– Dave notes that the Mad Dog Vachon leg angle is very similar to a deal done in ECW where 2 Cold Scorpio stole a fan’s artificial arm and used it as a weapon. In fact, Dave notes that (GASP!) a lot of what the WWF is doing these days seems directly ripped off from ECW. (THIS IS TOTALLY NEW INFORMATION!)

– Billy Jack Haynes announced his retirement, again, on his radio show in Portland. Dave is skeptical. (In this case, Dave was incorrect, as Haynes did not in fact work another match)

– In your indie sleaze update of the week, Dennis Coraluzzo is running a show at the Walt Whitman Truck Stop in Philly, with Ian Rotten v. Mad Man Pondo on top and a gimmick where they’re going to be using barbed wire baseball bats, thumb tacks, broken glass, barbed wire and a “loaded mouse trap”. (Like, what, they’re going to build the board game gimmick and then play it?)

– In an attempt to get a TV deal, the Sportatorium group has changed their name from “Confederate Wrestling Alliance” to “Continental Wrestling Alliance”.

– A promoter in Vancouver BC is running a UFC style show on 5/11, getting around prize fighting regulations by noting that he’s not paying any of the fighters and thus it’s not a professional show. (This man should be a pro wrestling promoter!) That legal loophole will be closed by the city right quick, but not in time to stop this particular show.

– To WCW, where the FTC is looking into holding up the Turner/Time-Warner merger because of concerns that it would negatively affect the cable industry. Some people in the wrestling business, who apparently think that the world turns on the word of Vince McMahon, are speculating that this is due to his efforts, but this literally has nothing to do with pro wrestling in any way.

– Dean Malenko won the WCW Cruiserweight title from Shinjiro Ohtani at the Disney tapings on 5/2, to be aired on Worldwide on 5/18, in what was supposedly Ohtani’s first title defense after winning the belt in Japan. (That one’s actually a Hidden Gem on the WWE Network, although I don’t know if it survived the move to the ‘cock)

– The WWF won the ratings war on 5/6, drawing their second-highest rating in history with a 4.1 for the Shawn-Bulldog scandal episode. Important to note that the shows aren’t running head to head at the moment, with Nitro moved due to basketball.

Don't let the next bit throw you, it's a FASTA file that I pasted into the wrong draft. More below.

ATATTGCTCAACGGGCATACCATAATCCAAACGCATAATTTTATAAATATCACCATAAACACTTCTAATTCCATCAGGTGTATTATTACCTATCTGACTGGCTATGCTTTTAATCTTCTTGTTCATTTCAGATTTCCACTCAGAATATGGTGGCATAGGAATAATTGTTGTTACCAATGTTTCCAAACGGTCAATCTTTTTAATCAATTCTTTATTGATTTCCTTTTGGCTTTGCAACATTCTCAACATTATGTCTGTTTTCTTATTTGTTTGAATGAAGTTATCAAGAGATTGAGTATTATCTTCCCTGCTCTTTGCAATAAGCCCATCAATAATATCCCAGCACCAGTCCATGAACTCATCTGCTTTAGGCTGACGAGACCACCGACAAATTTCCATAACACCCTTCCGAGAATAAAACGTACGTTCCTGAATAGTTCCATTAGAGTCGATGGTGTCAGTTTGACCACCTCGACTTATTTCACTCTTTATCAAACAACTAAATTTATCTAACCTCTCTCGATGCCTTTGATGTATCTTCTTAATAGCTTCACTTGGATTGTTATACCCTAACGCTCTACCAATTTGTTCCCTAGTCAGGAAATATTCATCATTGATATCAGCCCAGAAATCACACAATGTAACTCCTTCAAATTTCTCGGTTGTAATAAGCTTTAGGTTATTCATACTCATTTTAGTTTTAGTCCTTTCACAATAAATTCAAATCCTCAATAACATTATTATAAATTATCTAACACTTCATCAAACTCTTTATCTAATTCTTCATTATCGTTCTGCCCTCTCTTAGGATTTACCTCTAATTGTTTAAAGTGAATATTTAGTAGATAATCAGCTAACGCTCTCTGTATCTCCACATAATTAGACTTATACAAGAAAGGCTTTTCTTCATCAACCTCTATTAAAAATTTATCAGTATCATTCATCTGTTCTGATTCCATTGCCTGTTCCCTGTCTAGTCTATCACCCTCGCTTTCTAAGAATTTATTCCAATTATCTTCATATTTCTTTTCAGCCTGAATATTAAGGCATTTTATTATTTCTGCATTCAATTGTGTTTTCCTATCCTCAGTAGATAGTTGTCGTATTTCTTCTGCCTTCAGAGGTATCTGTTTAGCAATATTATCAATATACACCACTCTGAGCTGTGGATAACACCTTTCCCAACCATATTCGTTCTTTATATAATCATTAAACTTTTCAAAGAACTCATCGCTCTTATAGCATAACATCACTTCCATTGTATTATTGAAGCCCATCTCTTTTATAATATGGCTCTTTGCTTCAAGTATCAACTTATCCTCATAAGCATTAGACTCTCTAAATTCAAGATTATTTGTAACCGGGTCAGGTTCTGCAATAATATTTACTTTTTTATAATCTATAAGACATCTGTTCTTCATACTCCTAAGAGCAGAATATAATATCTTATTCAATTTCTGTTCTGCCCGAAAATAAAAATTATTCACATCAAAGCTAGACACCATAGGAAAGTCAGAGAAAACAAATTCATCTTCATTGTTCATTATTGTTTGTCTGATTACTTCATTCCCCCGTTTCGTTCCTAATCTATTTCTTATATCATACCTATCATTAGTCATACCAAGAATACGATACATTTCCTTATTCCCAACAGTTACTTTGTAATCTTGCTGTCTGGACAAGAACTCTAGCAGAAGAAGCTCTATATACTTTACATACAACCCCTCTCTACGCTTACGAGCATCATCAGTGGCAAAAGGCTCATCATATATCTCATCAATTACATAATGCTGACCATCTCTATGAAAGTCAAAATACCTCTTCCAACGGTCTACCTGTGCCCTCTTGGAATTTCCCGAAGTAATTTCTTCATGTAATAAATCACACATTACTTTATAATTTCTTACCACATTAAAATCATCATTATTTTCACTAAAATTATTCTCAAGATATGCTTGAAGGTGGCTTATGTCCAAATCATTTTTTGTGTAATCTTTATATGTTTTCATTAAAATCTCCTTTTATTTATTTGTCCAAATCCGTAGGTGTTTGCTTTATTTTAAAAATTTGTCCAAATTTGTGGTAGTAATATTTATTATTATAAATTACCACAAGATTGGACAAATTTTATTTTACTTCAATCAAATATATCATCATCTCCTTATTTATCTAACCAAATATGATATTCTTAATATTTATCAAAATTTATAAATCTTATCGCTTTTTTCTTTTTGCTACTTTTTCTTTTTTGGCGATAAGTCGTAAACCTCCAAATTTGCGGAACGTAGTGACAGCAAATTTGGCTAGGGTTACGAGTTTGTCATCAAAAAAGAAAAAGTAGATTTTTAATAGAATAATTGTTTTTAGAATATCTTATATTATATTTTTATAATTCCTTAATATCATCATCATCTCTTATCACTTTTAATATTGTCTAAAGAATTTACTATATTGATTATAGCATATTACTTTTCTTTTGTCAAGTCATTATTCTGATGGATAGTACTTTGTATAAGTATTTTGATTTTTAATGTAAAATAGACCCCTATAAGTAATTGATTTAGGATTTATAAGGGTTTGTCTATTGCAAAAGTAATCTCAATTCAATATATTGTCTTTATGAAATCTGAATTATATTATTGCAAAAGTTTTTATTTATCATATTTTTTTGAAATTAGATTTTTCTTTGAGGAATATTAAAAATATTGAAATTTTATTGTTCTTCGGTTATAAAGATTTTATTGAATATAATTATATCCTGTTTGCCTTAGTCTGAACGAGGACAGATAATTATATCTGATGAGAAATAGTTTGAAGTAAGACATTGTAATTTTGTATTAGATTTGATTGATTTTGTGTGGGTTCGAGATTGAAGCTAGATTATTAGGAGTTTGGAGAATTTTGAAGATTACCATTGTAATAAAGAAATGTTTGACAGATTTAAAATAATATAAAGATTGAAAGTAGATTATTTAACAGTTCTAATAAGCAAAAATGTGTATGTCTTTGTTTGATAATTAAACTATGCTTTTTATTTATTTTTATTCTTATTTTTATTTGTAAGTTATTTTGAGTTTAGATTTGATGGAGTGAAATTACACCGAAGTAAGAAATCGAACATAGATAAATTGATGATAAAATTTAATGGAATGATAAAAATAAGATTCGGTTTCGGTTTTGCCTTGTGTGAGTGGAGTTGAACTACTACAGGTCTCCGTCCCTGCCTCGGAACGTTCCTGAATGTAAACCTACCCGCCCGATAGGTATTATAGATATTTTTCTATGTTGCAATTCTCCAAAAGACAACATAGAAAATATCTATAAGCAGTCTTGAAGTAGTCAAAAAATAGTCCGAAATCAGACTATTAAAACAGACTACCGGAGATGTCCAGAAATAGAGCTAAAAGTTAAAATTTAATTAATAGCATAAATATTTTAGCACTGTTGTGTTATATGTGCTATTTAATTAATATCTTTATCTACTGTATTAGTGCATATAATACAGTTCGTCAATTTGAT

– Dave is guessing that “Blood Runs Cold” is referring to the impending debuts of Kevin Nash and/or Scott Hall. (Swing and a miss!)

– Diamond Dallas Page was back at the Disney tapings with a new push, after losing a retirement match to the Booty Man, and no one even bothered to come up with an explanation.

– Mike Enos debuted as part of a team called Rough & Ready with Dick Slater, although Dave notes that he’s already dead in the water in that position. (Maybe he’ll get some kind of important angle to participate in at least?)

– Big Bubba has changed gimmicks again and now he’s a biker managed by Jimmy Hart.

– CORRECTION from last week: Peter Gruner, the former Kid Flash, is going to be Billy Kidmann, not Billy Cannon.

– WCW is running tiny spot shows in Georgia to give their Power Plant guys more experience, and the first show was 4/27 in Canton, featuring young guys like Bunkhouse Buck, Steve Regal, Ken Timbs and Pez Whatley.

– Eric Bischoff continued burying Johnny B. Badd in an interview this past week, calling him “lazy and spoiled”, and accusing him of not wanting to do the same things that the top talent did to promote the business. And sure, he would do a lot of talks at churches and school groups, “and that’s cool”, and he was very supportive of that, but it just didn’t translate to public relations opportunities for WCW.

– After writing last week about Oliver Humperdink being out of the business and having no interest in returning, Oliver is now talking about coming back to the business.

– To the WWF, where Jos LeDuc’s son Carl got a tryout as Carl the Lumberjack. (I heard he was OK.)

– Apparently Owen Hart is now carrying around Bret Hart’s Slammy Award and making it his new gimmick.

– Harvey Wippleman was doing a deal at the Superstars tapings where he’s taking notes on the officiating, which is going to lead to him becoming a referee.

– Razor Ramon was going to do TV jobs to Bulldog and Mankind on the way out, but he showed up at the Omaha PPV with a note from his doctor stating that he had a groin injury and couldn’t do that. (That’s a shame.)

– The WWF also signed a couple of guys to developmental deals, including Ben Buchanan and Dwayne Johnson, who is the son of Rocky Johnson and grandson of Peter Maivia. They’re be making $300 per week to augment their income while they work USWA and gain experience. (Hopefully this Johnson kid saves his money.)

– Jim Neidhart will be returning for some shots in exchange for doing testimony on WWF’s behalf in the Jimmy Del Rey trial in California. (Hopefully we can recognize him.)

– Sunny’s early departure from Europe was actually not her own decision, but rather a company one, because Human Resources is incredibly protective of sexual harassment situations and wanted to get her out of there.

– 1-2-3 Kid showed up “in no condition to work” and he’ll be out of action for a while. (Yeah, two years.) There’s serious concern about his future in the business after yet another concussion on the tour.

– House show business for the company is way up at this point.

– And finally, the WWF is developing a new business partnership with Warrior where they promote his gym and comic book, in addition to other merchandise. In return, Warrior hasn’t left yet.

(That one was originally way earlier but I had to close with it.)